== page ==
vishwanath (mca 6th sem bit)

Vishwanath,

Welcome! So you need only 2 bulbs, wow - thats correct. But the # of floors to be tested is not right. It is not 100. I didn't quite understand your solution. When you say go to the first 10th floor and drop the bulb, and it breaks, then you say go to the blow floor and keep trying until it breaks. Right? Shouldn;t you try to go upwards once you break the bulb. If you go downwards again then with bulbs, if some 'mth' floor the second bulb breaks, then you will never get to know if from the (m-1)th floor also, the bulb would have broken. Correct me if I'm wrong.

So simplify what you have said - simply divide the 1000 into 100 floors section and keep trying each of the set of the 100. Try every 100th floor starting from the 100th floor itself until you reach some 100th floor section where the first bulb breaks and then start from the previous 100th section + 1th floor until you really find the floor that the second bulb breaks. Then in that case your worst case # of drops will be 10 (100th, 200th, 300th, ...) and then from 901st floor until 999th floor, we need 99 drops with the second bulb -> total of 109 drops. How did you get 100 drops? Can you please explain? Good thinking, the lines of thinking is correct, keep them flowing in...Let me know if what you are thinking is what I have tried to explain. I may have wrongly understood.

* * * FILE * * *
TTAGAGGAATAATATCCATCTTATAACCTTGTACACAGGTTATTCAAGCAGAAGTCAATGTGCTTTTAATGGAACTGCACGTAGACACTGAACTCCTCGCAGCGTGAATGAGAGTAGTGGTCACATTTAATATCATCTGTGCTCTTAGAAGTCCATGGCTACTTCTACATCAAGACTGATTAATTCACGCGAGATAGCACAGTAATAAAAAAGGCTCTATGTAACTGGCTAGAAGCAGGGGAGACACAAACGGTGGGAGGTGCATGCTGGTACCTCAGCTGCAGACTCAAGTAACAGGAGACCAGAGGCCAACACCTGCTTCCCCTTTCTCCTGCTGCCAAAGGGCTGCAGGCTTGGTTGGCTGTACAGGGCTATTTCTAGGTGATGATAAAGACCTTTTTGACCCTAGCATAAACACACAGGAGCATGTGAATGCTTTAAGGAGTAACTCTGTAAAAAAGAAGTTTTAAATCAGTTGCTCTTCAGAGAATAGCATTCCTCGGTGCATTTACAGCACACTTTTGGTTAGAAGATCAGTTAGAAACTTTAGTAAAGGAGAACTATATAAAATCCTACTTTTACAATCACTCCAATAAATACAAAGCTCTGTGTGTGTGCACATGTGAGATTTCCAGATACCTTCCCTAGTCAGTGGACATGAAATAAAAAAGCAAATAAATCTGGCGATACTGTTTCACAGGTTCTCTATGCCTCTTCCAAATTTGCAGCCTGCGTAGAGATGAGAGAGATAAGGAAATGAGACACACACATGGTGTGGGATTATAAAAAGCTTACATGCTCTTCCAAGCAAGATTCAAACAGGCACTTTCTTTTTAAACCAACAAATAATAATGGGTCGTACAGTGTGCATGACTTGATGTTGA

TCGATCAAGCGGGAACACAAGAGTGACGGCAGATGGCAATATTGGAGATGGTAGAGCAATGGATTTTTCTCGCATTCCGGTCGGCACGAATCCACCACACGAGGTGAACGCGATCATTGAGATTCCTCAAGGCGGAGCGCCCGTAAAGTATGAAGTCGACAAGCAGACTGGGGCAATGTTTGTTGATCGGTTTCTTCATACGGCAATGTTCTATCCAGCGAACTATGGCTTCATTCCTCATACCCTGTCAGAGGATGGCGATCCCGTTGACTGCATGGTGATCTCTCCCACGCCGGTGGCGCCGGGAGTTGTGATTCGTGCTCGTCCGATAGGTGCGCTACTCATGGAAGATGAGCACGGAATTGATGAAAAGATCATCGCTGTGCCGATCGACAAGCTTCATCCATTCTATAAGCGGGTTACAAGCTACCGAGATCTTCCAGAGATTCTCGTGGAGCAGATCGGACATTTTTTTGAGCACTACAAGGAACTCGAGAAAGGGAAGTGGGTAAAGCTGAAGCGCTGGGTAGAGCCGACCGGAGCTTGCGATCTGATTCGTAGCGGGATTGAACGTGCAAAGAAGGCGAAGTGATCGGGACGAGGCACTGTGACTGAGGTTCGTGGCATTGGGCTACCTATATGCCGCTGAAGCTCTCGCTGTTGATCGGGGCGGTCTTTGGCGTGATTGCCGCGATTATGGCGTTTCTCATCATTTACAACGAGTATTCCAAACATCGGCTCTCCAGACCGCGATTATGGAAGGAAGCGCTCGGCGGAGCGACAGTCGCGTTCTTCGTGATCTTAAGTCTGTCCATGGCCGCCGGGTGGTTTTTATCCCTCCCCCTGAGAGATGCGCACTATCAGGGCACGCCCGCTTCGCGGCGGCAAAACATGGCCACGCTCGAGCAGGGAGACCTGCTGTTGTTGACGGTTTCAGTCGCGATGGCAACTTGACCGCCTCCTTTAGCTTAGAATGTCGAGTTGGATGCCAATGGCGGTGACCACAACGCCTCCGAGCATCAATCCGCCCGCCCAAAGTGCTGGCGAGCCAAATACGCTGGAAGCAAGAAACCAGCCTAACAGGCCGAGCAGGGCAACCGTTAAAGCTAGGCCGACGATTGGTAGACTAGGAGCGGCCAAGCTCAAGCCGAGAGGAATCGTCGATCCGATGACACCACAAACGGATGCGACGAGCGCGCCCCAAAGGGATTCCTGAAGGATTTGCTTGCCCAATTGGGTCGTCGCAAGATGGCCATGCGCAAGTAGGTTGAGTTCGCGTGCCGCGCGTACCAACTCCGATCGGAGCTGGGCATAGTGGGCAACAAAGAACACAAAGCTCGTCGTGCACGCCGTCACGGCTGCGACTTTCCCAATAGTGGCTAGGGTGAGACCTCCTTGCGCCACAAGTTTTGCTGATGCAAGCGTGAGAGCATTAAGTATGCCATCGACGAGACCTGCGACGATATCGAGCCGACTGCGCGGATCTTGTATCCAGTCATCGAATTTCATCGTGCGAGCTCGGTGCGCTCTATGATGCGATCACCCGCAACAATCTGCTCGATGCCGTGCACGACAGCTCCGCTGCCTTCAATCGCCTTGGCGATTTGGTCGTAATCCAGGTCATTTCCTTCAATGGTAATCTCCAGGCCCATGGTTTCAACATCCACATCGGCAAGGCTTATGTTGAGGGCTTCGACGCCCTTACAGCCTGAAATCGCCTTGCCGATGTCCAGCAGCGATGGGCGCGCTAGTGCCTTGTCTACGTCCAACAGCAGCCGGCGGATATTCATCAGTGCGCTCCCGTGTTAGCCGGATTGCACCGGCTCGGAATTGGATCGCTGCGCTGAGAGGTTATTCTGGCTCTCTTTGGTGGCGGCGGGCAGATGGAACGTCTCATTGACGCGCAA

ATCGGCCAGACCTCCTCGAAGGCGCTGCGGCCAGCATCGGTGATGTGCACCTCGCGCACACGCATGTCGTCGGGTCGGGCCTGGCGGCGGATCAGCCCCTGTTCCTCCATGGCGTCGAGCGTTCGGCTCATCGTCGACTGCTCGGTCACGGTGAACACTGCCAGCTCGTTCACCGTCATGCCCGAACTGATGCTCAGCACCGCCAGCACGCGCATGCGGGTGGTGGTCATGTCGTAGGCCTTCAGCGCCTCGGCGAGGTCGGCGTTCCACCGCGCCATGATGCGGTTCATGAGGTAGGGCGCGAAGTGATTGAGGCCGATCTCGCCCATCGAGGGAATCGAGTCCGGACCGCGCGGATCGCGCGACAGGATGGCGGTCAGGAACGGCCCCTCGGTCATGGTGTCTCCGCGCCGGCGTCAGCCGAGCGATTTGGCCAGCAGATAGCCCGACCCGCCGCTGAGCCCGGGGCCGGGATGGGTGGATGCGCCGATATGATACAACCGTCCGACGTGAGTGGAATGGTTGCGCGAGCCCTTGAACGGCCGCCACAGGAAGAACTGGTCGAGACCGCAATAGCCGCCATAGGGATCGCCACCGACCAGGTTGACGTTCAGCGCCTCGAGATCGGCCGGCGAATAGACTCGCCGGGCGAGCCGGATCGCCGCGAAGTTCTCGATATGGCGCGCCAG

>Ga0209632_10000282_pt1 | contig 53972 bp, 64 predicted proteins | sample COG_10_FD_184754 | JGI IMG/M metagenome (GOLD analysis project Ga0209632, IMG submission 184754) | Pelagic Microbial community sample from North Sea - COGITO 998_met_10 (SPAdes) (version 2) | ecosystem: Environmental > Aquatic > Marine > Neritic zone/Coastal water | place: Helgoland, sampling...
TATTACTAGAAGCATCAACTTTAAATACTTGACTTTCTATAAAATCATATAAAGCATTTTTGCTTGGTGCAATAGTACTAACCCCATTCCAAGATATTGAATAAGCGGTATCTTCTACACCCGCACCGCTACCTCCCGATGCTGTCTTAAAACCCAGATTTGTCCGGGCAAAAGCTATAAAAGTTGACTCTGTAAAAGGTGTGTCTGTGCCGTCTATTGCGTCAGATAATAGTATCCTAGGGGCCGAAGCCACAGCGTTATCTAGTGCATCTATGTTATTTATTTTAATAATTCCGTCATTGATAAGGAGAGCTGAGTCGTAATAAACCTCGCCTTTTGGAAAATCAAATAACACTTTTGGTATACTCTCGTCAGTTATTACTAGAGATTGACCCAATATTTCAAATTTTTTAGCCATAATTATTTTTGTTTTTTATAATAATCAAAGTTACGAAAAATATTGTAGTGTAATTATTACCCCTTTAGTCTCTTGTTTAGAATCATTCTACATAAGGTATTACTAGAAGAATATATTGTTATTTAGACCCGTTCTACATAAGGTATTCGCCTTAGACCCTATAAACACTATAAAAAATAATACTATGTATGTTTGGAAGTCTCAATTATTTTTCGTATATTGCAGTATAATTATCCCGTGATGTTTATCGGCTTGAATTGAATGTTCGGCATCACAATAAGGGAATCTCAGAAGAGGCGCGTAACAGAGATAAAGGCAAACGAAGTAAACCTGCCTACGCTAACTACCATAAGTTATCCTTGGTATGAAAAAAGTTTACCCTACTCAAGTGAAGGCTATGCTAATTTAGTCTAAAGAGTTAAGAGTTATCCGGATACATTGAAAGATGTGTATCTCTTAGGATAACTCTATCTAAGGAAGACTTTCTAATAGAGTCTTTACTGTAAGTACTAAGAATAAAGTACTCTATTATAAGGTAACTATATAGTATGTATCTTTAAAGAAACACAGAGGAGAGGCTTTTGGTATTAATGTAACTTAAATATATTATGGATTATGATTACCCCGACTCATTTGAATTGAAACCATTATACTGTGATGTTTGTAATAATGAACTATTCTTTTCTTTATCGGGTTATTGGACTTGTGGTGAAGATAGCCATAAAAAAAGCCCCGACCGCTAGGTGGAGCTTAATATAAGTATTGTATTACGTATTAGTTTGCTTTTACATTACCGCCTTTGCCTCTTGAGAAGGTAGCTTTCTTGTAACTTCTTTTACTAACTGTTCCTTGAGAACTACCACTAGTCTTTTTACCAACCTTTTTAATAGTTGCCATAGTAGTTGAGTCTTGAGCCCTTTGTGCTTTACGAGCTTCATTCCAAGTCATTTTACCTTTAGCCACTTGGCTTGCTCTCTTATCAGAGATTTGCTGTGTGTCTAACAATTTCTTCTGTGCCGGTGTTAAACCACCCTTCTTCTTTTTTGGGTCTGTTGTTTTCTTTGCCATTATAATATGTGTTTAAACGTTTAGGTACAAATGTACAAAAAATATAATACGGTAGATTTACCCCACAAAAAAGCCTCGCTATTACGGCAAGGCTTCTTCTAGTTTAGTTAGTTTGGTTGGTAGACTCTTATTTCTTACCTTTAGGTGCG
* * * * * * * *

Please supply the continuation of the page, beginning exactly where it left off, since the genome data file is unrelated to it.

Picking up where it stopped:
or u can use 3 bulbs and test a maximum of 30 times instead of 110

Vikram,

But then the # of bulbs are not optimized. Then idea is to use minimal set of bulbs and test minimum # of floors. Take another crack at it.